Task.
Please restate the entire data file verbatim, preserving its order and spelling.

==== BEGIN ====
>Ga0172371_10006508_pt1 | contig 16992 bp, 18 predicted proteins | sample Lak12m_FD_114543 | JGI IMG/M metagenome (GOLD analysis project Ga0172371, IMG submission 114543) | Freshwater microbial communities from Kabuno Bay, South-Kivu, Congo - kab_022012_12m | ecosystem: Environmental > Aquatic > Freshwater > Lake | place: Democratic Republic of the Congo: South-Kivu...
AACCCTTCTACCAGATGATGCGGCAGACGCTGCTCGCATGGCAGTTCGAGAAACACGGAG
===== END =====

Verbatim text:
>Ga0172371_10006508_pt1 | contig 16992 bp, 18 predicted proteins | sample Lak12m_FD_114543 | JGI IMG/M metagenome (GOLD analysis project Ga0172371, IMG submission 114543) | Freshwater microbial communities from Kabuno Bay, South-Kivu, Congo - kab_022012_12m | ecosystem: Environmental > Aquatic > Freshwater > Lake | place: Democratic Republic of the Congo: South-Kivu...
AACCCTTCTACCAGATGATGCGGCAGACGCTGCTCGCATGGCAGTTCGAGAAACACGGAG